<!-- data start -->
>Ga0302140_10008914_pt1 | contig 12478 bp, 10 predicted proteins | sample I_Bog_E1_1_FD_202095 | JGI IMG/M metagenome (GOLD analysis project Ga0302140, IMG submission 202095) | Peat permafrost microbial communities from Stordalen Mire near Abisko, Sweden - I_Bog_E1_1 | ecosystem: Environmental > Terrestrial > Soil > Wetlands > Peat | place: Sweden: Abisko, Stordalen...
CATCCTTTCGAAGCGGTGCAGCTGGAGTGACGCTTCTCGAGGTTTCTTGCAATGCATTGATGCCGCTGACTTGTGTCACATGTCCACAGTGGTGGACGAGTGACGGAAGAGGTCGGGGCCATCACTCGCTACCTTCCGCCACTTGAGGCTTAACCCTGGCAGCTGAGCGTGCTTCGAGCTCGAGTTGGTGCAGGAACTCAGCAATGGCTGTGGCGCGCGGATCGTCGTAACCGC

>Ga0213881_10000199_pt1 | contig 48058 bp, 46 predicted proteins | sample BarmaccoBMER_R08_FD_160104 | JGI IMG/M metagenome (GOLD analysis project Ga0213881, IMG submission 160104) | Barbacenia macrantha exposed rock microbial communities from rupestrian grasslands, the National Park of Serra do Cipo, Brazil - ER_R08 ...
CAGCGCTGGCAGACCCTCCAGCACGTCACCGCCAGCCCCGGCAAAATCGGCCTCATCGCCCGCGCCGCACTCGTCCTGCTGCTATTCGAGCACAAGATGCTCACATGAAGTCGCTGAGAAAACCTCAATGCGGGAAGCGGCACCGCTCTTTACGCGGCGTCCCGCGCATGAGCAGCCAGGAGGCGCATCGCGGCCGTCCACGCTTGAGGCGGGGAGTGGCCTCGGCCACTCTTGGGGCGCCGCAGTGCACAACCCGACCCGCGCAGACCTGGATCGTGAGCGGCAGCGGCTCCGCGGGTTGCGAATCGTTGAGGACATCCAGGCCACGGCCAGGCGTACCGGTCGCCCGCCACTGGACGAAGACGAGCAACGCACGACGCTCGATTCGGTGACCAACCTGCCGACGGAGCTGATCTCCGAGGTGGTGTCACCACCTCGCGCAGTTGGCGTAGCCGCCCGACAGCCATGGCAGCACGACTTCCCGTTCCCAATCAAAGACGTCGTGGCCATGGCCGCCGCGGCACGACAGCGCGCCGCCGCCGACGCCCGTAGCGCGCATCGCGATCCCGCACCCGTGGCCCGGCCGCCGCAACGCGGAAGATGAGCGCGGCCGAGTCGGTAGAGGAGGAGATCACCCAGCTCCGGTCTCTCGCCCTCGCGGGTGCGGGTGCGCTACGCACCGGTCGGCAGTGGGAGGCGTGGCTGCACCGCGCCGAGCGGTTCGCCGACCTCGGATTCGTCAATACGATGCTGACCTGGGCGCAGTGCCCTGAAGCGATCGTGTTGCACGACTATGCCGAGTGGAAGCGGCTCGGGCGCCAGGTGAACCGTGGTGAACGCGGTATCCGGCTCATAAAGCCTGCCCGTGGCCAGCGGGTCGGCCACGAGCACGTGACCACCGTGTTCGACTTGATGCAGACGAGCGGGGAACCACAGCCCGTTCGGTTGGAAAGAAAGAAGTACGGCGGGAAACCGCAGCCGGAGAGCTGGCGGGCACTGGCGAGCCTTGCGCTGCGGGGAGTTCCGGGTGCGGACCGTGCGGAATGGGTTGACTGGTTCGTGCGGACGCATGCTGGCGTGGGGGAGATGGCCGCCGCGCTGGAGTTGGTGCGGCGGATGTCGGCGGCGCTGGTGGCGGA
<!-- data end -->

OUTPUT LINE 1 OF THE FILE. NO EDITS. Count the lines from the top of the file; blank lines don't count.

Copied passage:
>Ga0302140_10008914_pt1 | contig 12478 bp, 10 predicted proteins | sample I_Bog_E1_1_FD_202095 | JGI IMG/M metagenome (GOLD analysis project Ga0302140, IMG submission 202095) | Peat permafrost microbial communities from Stordalen Mire near Abisko, Sweden - I_Bog_E1_1 | ecosystem: Environmental > Terrestrial > Soil > Wetlands > Peat | place: Sweden: Abisko, Stordalen...